Coco Palms stimulus

LIHUE — Renovation and operation of the historic Coco Palms Resort in Wailua is expected to provide Kauai with a major economic boost — 1,970 jobs and a $230 million output, to be exact — according to a new report.

“Sounds good,” said Bob Bartolo of the Kapaa Business Association. “It’s a win for the county, they’re going to collect more taxes, and a win for our people because they’re going to have more jobs.”

The Hyatt-branded hotel, slated to open in 2017, will feature 363 rooms and several food and beverage services, including a main restaurant and bar, pool grill and bar, luau, and beach bar and grill.

Other planned facilities include two ballrooms, two meeting rooms, two pools, a fitness center, Camp Hyatt and a historical museum, according to the economic report prepared by Florida-based Evans, Carroll & Associates, Inc.

The construction phase (including architecture and engineering services and the purchase of furniture, fixtures and equipment) is expected to cost $85 million and create 1,306 new jobs. Once complete, Coco Palms is expected to employ 664 people — 279 in hotel operations and 385 in food and beverage. The jobs should lower Kauai’s unemployment rate, which was 4.9 percent in April.

Construction jobs are expected to pay an average of $43,800 per year, while jobs in hotel operations will average $24,300, the report says. 

In the first full year of operation, the resort will have an average daily room rate of $236.66 and an occupancy rate of 72 percent, for total room revenues of $21.8 million, according to the report. Revenues from other operated departments will boost that figure to $24.992 million, and food and beverage services are expected to bring in $20.461 million in 2017.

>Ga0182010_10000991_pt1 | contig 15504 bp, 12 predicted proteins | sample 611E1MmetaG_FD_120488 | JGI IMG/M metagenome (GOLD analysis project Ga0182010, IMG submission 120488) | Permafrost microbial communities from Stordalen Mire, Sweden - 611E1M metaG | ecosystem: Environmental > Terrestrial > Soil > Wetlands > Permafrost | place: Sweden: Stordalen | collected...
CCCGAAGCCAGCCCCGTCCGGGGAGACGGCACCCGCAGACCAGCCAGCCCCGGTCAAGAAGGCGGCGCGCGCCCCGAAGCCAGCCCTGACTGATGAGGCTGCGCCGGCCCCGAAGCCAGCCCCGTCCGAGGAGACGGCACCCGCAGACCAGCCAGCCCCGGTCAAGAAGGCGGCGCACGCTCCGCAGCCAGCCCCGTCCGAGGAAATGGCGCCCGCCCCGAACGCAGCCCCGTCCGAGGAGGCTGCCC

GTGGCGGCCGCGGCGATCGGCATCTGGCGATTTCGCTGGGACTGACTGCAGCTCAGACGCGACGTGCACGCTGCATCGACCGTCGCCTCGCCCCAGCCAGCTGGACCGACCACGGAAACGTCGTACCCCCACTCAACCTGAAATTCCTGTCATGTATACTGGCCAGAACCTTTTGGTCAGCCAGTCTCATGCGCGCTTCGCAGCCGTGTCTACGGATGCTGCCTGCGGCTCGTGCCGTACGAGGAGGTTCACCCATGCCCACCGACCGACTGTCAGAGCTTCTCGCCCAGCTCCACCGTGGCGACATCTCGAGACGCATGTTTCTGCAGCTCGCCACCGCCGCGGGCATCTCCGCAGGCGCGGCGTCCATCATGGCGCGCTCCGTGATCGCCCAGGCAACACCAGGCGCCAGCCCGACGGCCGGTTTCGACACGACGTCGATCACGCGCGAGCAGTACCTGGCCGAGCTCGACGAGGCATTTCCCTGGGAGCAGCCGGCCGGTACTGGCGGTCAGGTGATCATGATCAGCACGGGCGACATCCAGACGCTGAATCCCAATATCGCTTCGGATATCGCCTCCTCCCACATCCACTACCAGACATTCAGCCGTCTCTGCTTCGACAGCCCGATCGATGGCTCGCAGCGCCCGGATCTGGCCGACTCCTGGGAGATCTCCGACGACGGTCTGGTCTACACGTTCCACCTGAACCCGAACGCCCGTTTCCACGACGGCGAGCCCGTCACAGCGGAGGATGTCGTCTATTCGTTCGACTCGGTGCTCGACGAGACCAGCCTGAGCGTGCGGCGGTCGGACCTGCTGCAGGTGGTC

Bartolo said he is also excited about the developers ridding the island’s Eastside of a decades-old blight.

“No matter how you look at it, you can’t lose,” he said.

The Coco Palms Resort, which served as a backdrop for the 1961 film “Blue Hawaii” starring Elvis Presley, has remained vacant and run down since Hurricane Iniki struck the island on Sept. 11, 1992. Last month, Coco Palms Hui confirmed that global Hyatt Hotels Corporation will operate the iconic Kauai landmark once it is finally reopened.

The resort has also announced plans to install a $10 million, 3-megawatt solar array to power nearly all of the new resort’s electricity needs — about $250,000 per month. Construction of the solar facility is expected to cost $10 million.

• Chris D’Angelo, environment writer, can be reached at 245-0441 or


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